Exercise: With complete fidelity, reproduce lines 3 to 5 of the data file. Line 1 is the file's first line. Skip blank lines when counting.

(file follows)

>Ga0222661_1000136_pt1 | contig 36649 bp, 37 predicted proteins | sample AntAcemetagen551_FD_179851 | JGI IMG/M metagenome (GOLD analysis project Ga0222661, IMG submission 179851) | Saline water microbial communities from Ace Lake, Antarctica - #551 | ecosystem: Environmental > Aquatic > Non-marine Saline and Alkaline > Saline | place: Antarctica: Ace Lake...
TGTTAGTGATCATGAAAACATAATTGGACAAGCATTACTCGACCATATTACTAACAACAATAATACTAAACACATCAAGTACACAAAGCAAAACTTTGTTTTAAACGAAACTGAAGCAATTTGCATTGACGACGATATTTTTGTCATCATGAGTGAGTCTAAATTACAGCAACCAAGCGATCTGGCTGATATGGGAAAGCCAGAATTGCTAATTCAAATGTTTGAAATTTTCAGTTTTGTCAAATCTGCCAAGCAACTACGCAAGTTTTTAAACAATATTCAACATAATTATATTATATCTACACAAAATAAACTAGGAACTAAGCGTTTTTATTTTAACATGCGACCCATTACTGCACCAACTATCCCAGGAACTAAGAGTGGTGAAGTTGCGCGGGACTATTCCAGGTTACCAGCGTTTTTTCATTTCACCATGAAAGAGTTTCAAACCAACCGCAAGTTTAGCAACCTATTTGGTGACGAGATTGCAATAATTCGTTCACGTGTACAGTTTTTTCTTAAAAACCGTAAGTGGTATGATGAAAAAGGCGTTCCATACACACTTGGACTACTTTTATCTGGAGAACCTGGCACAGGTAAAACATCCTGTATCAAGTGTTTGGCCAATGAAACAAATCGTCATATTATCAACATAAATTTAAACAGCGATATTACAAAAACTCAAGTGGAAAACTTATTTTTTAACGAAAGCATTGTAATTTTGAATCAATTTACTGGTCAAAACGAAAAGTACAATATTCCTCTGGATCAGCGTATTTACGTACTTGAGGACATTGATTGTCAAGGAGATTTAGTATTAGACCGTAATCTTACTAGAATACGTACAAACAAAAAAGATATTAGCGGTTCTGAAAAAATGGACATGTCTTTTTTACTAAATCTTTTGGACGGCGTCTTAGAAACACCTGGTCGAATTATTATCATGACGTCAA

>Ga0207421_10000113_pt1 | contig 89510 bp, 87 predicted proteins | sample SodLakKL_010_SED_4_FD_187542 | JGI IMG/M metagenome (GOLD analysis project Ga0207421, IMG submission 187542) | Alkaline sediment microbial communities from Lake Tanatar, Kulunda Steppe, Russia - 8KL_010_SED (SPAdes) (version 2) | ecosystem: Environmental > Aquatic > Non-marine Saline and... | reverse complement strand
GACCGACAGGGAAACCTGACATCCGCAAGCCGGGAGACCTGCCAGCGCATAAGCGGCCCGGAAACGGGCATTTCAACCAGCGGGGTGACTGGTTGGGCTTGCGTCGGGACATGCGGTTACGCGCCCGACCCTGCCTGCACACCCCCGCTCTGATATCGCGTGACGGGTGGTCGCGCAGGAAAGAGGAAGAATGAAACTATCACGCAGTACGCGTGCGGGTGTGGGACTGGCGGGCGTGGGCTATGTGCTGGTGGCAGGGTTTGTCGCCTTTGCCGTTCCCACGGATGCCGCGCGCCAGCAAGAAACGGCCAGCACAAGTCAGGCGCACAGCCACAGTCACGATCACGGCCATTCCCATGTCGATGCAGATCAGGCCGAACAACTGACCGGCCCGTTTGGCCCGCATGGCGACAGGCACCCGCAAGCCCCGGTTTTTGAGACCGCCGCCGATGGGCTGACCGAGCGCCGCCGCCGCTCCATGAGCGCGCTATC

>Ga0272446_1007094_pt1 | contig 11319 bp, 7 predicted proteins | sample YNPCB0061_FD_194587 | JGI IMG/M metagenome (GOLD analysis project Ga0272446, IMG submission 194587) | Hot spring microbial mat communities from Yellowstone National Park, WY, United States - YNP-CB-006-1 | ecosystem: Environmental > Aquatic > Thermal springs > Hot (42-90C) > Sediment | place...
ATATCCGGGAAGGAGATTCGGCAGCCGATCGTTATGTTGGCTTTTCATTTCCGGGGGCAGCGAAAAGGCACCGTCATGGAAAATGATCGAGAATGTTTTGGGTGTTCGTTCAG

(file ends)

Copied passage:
>Ga0207421_10000113_pt1 | contig 89510 bp, 87 predicted proteins | sample SodLakKL_010_SED_4_FD_187542 | JGI IMG/M metagenome (GOLD analysis project Ga0207421, IMG submission 187542) | Alkaline sediment microbial communities from Lake Tanatar, Kulunda Steppe, Russia - 8KL_010_SED (SPAdes) (version 2) | ecosystem: Environmental > Aquatic > Non-marine Saline and... | reverse complement strand
GACCGACAGGGAAACCTGACATCCGCAAGCCGGGAGACCTGCCAGCGCATAAGCGGCCCGGAAACGGGCATTTCAACCAGCGGGGTGACTGGTTGGGCTTGCGTCGGGACATGCGGTTACGCGCCCGACCCTGCCTGCACACCCCCGCTCTGATATCGCGTGACGGGTGGTCGCGCAGGAAAGAGGAAGAATGAAACTATCACGCAGTACGCGTGCGGGTGTGGGACTGGCGGGCGTGGGCTATGTGCTGGTGGCAGGGTTTGTCGCCTTTGCCGTTCCCACGGATGCCGCGCGCCAGCAAGAAACGGCCAGCACAAGTCAGGCGCACAGCCACAGTCACGATCACGGCCATTCCCATGTCGATGCAGATCAGGCCGAACAACTGACCGGCCCGTTTGGCCCGCATGGCGACAGGCACCCGCAAGCCCCGGTTTTTGAGACCGCCGCCGATGGGCTGACCGAGCGCCGCCGCCGCTCCATGAGCGCGCTATC

>Ga0272446_1007094_pt1 | contig 11319 bp, 7 predicted proteins | sample YNPCB0061_FD_194587 | JGI IMG/M metagenome (GOLD analysis project Ga0272446, IMG submission 194587) | Hot spring microbial mat communities from Yellowstone National Park, WY, United States - YNP-CB-006-1 | ecosystem: Environmental > Aquatic > Thermal springs > Hot (42-90C) > Sediment | place...